But what about Australia?

Like America, we have a strong Internet industry with some clever entrepreneurs. But unlike America – no one is acquiring them. Could it be executives of this country’s leading companies just don’t know how much talent is available onshore? Well working in a professional services company that advises these companies, I am sure of it. Even a tech-savvy person like me is still discovering the amazing amount of talent and potential in my city, let alone country.

So here is to educating – both you and me – as I begin to start profiling innovation in Australia To make a suggestion for me to review on my blog, post it here

Have you tried to implement enterprise blogging?

Martianus: Hey guys, I think the earth goes around the sun.

Establishment: Don’t be ridiculous – everything revolves around the earth. Your idea sucks. Get back to work and let us take care of astrology, because we know best.

Nicholas: Dudes – seriously. It doesn’t make sense. Why don’t we take a different approach?

Establishment (between themselves): We’ve got a problem. These kids think that the earth moves and goes around the sun – as if someone was sitting in a car still, and the earth and trees walked and moved! Ridiculous!

Galileo: Hey I’ve been speaking to a lot of people, and everyone reckons the earth orbits the sun. It’s so painfully obvious. Can we please update our textbooks?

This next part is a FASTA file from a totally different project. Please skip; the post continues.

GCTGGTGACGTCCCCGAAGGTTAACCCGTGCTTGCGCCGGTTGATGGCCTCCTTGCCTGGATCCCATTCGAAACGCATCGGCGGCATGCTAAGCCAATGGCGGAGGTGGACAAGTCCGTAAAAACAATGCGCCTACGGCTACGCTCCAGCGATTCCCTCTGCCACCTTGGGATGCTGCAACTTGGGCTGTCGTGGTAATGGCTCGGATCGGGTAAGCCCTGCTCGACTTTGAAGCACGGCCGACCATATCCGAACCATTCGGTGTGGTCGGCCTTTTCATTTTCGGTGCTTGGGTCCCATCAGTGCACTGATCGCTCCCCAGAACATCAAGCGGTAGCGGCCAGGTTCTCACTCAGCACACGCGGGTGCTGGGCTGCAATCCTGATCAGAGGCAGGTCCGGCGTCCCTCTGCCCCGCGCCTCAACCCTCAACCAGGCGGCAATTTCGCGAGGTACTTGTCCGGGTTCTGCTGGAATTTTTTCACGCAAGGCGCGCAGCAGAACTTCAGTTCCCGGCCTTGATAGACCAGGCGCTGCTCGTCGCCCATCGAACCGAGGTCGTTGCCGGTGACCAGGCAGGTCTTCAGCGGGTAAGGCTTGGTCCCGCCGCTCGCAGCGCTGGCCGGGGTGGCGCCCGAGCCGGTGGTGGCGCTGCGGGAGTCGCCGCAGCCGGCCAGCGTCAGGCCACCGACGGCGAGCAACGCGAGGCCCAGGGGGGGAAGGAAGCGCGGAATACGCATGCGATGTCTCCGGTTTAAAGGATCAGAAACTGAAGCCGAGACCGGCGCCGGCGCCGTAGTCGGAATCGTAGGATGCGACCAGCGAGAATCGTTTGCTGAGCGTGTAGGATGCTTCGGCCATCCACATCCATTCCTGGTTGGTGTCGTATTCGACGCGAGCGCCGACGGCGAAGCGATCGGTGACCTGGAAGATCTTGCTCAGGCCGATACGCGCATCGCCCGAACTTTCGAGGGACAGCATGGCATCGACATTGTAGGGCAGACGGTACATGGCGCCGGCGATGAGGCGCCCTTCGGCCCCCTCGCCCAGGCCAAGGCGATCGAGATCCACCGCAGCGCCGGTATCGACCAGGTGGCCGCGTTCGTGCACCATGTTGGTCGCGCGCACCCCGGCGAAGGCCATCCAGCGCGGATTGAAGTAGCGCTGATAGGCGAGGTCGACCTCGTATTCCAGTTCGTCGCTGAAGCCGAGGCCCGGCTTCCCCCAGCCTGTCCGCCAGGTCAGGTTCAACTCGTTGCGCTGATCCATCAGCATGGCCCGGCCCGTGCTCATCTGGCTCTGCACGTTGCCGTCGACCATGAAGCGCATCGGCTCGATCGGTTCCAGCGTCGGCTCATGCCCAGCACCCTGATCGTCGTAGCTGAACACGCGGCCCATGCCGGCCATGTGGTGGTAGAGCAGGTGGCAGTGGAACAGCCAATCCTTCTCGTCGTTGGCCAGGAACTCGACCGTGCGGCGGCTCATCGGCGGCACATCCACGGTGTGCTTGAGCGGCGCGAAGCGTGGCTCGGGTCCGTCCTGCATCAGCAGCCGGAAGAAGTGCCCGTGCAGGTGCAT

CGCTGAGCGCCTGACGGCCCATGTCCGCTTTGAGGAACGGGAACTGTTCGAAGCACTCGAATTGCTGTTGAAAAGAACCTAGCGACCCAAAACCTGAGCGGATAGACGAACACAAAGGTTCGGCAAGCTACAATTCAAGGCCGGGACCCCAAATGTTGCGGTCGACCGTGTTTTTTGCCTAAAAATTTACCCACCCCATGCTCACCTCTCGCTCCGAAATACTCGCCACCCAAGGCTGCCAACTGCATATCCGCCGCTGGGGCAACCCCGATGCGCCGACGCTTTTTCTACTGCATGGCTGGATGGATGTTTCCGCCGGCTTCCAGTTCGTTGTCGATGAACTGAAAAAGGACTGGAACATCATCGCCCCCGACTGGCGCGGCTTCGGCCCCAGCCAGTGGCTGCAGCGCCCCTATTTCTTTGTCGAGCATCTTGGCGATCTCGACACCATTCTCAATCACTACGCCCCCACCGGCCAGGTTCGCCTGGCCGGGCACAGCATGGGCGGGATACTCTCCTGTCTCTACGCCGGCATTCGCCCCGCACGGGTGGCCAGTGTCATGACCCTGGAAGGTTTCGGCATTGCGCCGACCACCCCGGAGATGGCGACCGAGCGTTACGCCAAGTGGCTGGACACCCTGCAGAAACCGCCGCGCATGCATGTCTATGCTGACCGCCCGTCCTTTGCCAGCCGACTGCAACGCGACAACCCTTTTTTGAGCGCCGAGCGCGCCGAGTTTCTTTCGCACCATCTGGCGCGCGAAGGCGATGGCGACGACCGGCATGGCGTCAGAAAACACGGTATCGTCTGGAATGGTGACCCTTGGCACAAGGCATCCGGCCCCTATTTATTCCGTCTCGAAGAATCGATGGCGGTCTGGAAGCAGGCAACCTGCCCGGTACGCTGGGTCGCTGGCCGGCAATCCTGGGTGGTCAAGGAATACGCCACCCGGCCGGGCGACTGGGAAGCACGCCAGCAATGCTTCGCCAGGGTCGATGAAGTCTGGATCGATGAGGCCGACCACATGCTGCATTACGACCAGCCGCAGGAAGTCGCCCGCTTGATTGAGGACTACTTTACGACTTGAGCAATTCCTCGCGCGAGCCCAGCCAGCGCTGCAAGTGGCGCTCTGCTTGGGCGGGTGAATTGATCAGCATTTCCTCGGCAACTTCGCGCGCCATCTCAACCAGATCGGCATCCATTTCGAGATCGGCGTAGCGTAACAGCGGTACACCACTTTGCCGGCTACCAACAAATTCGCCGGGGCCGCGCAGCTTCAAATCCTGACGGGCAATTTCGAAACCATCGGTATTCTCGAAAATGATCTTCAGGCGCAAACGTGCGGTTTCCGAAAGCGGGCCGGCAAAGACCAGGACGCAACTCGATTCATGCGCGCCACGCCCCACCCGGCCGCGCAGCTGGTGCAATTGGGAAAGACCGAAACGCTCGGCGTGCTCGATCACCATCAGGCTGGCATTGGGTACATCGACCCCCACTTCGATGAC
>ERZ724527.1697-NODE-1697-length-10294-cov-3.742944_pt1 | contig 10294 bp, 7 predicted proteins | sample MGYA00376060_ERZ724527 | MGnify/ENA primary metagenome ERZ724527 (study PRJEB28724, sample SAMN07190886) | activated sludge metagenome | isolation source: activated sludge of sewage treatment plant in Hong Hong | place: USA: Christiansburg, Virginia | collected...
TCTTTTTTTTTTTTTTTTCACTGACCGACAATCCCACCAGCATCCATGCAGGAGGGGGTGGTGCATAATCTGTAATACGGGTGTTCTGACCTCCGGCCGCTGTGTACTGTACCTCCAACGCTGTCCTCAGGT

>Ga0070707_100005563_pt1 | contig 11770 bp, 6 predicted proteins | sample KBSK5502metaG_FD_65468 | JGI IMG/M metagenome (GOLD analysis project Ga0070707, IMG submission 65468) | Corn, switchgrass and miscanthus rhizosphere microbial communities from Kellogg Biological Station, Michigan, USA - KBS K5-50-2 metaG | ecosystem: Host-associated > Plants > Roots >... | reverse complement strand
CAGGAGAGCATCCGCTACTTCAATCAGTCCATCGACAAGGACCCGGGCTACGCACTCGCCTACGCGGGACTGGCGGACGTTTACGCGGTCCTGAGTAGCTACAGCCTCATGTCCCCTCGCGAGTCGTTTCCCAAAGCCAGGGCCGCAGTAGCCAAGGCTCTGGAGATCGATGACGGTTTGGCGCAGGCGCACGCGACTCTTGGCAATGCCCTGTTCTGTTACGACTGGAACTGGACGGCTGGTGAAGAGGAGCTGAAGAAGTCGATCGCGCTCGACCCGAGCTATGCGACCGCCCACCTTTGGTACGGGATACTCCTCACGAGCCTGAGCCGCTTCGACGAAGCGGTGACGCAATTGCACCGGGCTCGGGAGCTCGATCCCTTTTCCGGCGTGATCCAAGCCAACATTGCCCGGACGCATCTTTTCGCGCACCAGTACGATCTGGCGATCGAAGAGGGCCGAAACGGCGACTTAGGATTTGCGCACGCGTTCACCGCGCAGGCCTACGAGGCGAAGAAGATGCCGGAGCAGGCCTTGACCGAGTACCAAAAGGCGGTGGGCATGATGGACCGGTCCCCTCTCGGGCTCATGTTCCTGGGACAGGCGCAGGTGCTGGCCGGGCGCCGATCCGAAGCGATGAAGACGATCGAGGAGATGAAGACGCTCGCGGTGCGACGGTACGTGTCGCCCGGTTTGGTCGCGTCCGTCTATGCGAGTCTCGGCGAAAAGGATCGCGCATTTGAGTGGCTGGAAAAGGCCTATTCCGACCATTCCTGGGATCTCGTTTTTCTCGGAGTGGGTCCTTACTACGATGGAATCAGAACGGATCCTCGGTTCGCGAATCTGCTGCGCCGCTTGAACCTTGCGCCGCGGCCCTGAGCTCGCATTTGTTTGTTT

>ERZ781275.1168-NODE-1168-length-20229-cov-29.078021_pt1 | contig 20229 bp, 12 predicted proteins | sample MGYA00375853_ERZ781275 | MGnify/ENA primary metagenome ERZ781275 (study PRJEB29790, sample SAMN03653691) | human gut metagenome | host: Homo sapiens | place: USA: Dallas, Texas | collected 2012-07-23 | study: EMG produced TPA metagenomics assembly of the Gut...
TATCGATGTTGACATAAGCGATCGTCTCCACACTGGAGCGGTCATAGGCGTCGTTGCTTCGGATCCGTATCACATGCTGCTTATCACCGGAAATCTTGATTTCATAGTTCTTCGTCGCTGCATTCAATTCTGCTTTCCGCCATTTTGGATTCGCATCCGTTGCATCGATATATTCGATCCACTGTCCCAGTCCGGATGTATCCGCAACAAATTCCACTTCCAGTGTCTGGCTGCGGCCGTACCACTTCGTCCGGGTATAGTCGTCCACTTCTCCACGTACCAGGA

Establishment: Excuse me? Have you not looked at Psalm 93:1, Psalm 96:10, and Chronicles 16:30 that state “the world is firmly established, it cannot be moved.” It’s how we’ve always said it. We can’t let you challenge the Holy Book. The Holy Book is law, and only we can interpret it.

Galileo: What’s the big deal? I mean, I’m just saying something that makes sense. Look – everyone else is saying it. It’s not like I’m suggesting we need to implement blogging within our enterprise, to unlock our potential. Now that would be ridiculous!

Establishment: Listen – there is no point changing our world view. If we started telling people that, could you imagine? A famine would start, and nineteen percent of people would get a heart-attack because of the dangers of thinking like that – we can’t take that risk. The father almighty in his wrath would shake our flat earth, and ruin our existence. Even if it were true, why change? It’s not like it would make any difference. Now scram.